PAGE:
Asking which fuel is better between diesel or petrol is like asking which store is better between an Asda or a Teso. Both have pros, both have cons, and both have zealous believers supporting each of them.
Such a topic is not as ‘black and white’ as it used to be, with the variables and factors of these fuels evolving along with our vehicles every single year. Though there are no definitive answers, there are a couple of distinct factors to keep in mind when choosing the best fuel for your ride. Let’s break it down step-by-step:
We used to be able to confidently say that diesel costs were way cheaper than petrol.
Things don’t work that way anymore.
By now, you should know that diesels typically cost about the same or even more than your typical petrol fuel.
Conventional wisdom dictates that diesel provides great mileage – even more than petrol fuels.
And while that’s still true to a certain extent, new types of engines and other varying factors have thinned this margin out greatly over the years.
For example, the ever-growing emergence of direct-injected and turbocharged petrol engines have made this fuel economy difference between diesel and petrol engines smaller than ever before.
Evolution is constantly in the works folks – in ourselves, our cars and even our fuels.
In terms of its efficiency and energy density, diesel is known to deliver better fuel economy as it typically contains more usable energy than petrol (as it converts heat into energy rather than sending the heat out the tailpipe as gas-powered vehicles do).
However, the trade-off is that you won’t get the same flashy high-speed performance that a petrol-powered engine has.
We all want the same thing: maximum power from the minimum amount of fuel possible, so while diesel still holds a lead in its fuel economy, the margin is slowly but surely thinning.
Unlike the previous point on fuel economy, which can go 50-50 either way, the question of which fuel can deliver the biggest power bang for their buck isn’t as undecisive.
Simply put: a diesel engine provides far more torque to the drive shaft than a petrol engine.
And also because of the way it burns fuel, most modern diesel passenger cars are much faster from a standing start than their petrol-powered counterparts.
Sure, petrol engines of similar displacement might still have an advantage in peak power, but just like the previous point, that margin is slowly thinning from 50+ horsepower to approximately 20 – 30.
Moreover, the torque advantage of diesels to their gasoline rivals has grown significantly from 90lb-ft to about 350lb-fit or more.
Especially in the context of trucks, or if you’re looking to get some towing and hauling done, torque is a vital component needed to carry those tasks out – and diesels have more of it than ever.
Why do you think more than 60% of heavy duty pickups are sold with diesels?
Without a doubt, Round 2 goes to diesel.
Here in round 3, let’s step away from our selfish needs just for a bit, and think about something outside of ourselves – the environment.
Sure, we could debate the ever-changing minute between both fuels’ price, power and fuel economy all day long, but if we sometimes find ourselves unable to make a definitive decision, maybe we should base our decision instead on factors which far exceed the importance of our own selfish desires.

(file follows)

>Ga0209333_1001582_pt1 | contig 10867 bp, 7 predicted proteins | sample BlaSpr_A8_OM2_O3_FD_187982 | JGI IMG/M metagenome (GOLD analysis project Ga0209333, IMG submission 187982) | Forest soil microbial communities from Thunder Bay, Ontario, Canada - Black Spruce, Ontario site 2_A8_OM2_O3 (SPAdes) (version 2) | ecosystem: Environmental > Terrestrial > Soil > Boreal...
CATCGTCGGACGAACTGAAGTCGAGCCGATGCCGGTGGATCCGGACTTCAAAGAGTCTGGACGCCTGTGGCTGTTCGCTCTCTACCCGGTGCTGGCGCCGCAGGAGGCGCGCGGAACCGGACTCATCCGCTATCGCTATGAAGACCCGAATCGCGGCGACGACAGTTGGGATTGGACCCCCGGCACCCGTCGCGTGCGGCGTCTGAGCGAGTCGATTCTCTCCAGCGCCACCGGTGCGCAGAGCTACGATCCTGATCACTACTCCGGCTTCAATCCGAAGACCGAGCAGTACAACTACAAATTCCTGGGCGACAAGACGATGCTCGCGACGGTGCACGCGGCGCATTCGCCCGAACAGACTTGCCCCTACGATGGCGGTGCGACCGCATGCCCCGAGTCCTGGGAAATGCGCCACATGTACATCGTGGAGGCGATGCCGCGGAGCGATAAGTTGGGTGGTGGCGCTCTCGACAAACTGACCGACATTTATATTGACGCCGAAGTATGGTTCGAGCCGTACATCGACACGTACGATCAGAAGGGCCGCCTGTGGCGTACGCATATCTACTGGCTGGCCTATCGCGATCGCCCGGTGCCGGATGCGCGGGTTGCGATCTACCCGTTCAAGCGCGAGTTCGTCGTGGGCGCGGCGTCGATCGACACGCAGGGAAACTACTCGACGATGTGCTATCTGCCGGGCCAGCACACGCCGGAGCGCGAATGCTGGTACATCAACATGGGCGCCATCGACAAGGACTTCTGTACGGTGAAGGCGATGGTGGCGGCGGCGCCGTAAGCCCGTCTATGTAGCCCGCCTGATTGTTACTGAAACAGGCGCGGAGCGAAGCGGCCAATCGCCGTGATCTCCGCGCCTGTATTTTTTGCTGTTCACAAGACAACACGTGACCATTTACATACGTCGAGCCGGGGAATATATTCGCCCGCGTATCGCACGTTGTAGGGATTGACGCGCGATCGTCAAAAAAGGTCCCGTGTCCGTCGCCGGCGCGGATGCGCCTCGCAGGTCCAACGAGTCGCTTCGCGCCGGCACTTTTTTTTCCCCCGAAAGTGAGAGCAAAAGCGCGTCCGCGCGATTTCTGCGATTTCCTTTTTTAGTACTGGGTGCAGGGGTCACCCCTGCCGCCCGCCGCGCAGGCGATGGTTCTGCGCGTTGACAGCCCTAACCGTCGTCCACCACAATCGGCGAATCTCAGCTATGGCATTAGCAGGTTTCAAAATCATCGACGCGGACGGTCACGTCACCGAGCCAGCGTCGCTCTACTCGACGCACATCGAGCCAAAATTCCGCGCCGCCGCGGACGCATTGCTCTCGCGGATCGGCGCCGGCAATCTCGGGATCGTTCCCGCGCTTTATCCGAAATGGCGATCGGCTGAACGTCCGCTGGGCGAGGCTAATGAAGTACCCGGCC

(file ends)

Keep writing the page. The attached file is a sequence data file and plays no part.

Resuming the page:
Because of its improved fuel-efficiency, people might think that diesel engines are typically the better choice for the environment.
That isn’t necessarily true.
There’s a reason why diesel vehicles aren’t as common in the U.S. and Europe: their strict emissions regulations are put in place to counter the dirty emissions produced by diesel vehicles.
Of course, compared to years’ past, vehicles today are much more environmentally-friendly, but that doesn’t change the fact that even today, they still emit harmful emissions such as carcinogens, soot and nitrous oxide.
So if you’re more of a city driver, and actually care about the one and only planet we live in, diesel engines may not be for you.
With that, round 3 goes to petrol.
The debate and fight between diesel or petrol engines will always be prevalent, and just like any good matchup – will never really be settled.
The list of arguments for diesel and gasoline are truly endless.
For example, diesel engines don’t use spark plug or distributors, which means there is no need for ignition tune-ups.
Definitely a benefit right?
But on the other hand, they need to be regularly maintained, or they might require quite extensive repairs which will burn a hole through your wallet.
There will always be trade-offs.
The key is to find which trade-offs are worth making for your needs and preferences.
In our brief analysis of the fight between fuels, it seems as though it ended on a respectable draw.
With round 1 being a close tie between the 2, round 2 being a decisive victory by diesel and with round 3 holding the incredible comeback by gasoline, the fight doesn’t really have a true victor.
Remember that there’s always 2 sides to every coin.
And in the case of this discussion, the coin has been continuously spinning for years with no signs of slowing down, unable to settle on a side, and evolving with new variables and factors constantly thrown into the mix.
Therefore, the best thing you could do is to test both fuels out for yourself and see which one emerges triumphant.
May the best fuel win.